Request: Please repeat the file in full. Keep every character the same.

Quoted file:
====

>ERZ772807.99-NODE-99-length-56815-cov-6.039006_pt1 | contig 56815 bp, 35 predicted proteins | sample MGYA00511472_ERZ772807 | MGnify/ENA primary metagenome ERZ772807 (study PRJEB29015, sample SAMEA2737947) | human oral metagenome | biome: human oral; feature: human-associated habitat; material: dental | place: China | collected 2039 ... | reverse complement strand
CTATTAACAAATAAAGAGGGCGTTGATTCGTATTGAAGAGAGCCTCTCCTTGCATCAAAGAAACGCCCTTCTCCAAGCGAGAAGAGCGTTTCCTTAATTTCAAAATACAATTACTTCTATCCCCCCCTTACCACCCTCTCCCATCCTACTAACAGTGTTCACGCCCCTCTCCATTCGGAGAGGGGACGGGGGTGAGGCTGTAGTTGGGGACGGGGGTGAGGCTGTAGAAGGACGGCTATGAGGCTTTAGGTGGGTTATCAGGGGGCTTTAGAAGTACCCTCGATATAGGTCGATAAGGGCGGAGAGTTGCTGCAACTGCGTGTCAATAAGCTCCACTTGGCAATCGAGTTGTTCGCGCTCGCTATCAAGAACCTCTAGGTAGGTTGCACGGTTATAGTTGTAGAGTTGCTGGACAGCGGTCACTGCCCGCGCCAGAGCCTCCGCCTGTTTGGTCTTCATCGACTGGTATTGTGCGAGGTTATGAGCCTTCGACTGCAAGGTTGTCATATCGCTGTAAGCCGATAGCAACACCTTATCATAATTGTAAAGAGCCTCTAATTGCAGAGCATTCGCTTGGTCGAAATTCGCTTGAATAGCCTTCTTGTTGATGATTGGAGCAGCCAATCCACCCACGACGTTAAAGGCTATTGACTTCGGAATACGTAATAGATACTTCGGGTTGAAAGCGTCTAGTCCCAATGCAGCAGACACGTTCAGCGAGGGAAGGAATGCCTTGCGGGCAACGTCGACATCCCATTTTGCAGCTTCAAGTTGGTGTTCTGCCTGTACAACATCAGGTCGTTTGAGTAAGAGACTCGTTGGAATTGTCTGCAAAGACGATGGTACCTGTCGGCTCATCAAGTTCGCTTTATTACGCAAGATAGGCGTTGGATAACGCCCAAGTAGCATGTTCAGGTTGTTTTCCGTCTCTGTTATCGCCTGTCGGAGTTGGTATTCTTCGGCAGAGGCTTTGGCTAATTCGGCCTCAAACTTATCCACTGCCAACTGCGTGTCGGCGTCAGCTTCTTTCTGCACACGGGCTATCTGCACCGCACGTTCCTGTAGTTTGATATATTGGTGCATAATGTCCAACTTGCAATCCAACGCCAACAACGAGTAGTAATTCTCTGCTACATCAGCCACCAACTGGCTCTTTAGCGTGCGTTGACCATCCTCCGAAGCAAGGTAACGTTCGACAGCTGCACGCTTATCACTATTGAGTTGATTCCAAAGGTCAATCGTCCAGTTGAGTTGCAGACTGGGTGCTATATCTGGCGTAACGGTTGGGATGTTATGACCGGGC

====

>ERZ772807.99-NODE-99-length-56815-cov-6.039006_pt1 | contig 56815 bp, 35 predicted proteins | sample MGYA00511472_ERZ772807 | MGnify/ENA primary metagenome ERZ772807 (study PRJEB29015, sample SAMEA2737947) | human oral metagenome | biome: human oral; feature: human-associated habitat; material: dental | place: China | collected 2039 ... | reverse complement strand
CTATTAACAAATAAAGAGGGCGTTGATTCGTATTGAAGAGAGCCTCTCCTTGCATCAAAGAAACGCCCTTCTCCAAGCGAGAAGAGCGTTTCCTTAATTTCAAAATACAATTACTTCTATCCCCCCCTTACCACCCTCTCCCATCCTACTAACAGTGTTCACGCCCCTCTCCATTCGGAGAGGGGACGGGGGTGAGGCTGTAGTTGGGGACGGGGGTGAGGCTGTAGAAGGACGGCTATGAGGCTTTAGGTGGGTTATCAGGGGGCTTTAGAAGTACCCTCGATATAGGTCGATAAGGGCGGAGAGTTGCTGCAACTGCGTGTCAATAAGCTCCACTTGGCAATCGAGTTGTTCGCGCTCGCTATCAAGAACCTCTAGGTAGGTTGCACGGTTATAGTTGTAGAGTTGCTGGACAGCGGTCACTGCCCGCGCCAGAGCCTCCGCCTGTTTGGTCTTCATCGACTGGTATTGTGCGAGGTTATGAGCCTTCGACTGCAAGGTTGTCATATCGCTGTAAGCCGATAGCAACACCTTATCATAATTGTAAAGAGCCTCTAATTGCAGAGCATTCGCTTGGTCGAAATTCGCTTGAATAGCCTTCTTGTTGATGATTGGAGCAGCCAATCCACCCACGACGTTAAAGGCTATTGACTTCGGAATACGTAATAGATACTTCGGGTTGAAAGCGTCTAGTCCCAATGCAGCAGACACGTTCAGCGAGGGAAGGAATGCCTTGCGGGCAACGTCGACATCCCATTTTGCAGCTTCAAGTTGGTGTTCTGCCTGTACAACATCAGGTCGTTTGAGTAAGAGACTCGTTGGAATTGTCTGCAAAGACGATGGTACCTGTCGGCTCATCAAGTTCGCTTTATTACGCAAGATAGGCGTTGGATAACGCCCAAGTAGCATGTTCAGGTTGTTTTCCGTCTCTGTTATCGCCTGTCGGAGTTGGTATTCTTCGGCAGAGGCTTTGGCTAATTCGGCCTCAAACTTATCCACTGCCAACTGCGTGTCGGCGTCAGCTTCTTTCTGCACACGGGCTATCTGCACCGCACGTTCCTGTAGTTTGATATATTGGTGCATAATGTCCAACTTGCAATCCAACGCCAACAACGAGTAGTAATTCTCTGCTACATCAGCCACCAACTGGCTCTTTAGCGTGCGTTGACCATCCTCCGAAGCAAGGTAACGTTCGACAGCTGCACGCTTATCACTATTGAGTTGATTCCAAAGGTCAATCGTCCAGTTGAGTTGCAGACTGGGTGCTATATCTGGCGTAACGGTTGGGATGTTATGACCGGGC